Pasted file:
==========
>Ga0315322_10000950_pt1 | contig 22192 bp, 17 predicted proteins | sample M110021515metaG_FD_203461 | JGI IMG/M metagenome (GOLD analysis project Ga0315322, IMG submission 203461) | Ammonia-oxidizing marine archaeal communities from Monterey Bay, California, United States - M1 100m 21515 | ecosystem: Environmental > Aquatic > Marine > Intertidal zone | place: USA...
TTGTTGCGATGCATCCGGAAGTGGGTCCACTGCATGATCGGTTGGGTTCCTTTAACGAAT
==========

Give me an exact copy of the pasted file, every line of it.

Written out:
>Ga0315322_10000950_pt1 | contig 22192 bp, 17 predicted proteins | sample M110021515metaG_FD_203461 | JGI IMG/M metagenome (GOLD analysis project Ga0315322, IMG submission 203461) | Ammonia-oxidizing marine archaeal communities from Monterey Bay, California, United States - M1 100m 21515 | ecosystem: Environmental > Aquatic > Marine > Intertidal zone | place: USA...
TTGTTGCGATGCATCCGGAAGTGGGTCCACTGCATGATCGGTTGGGTTCCTTTAACGAAT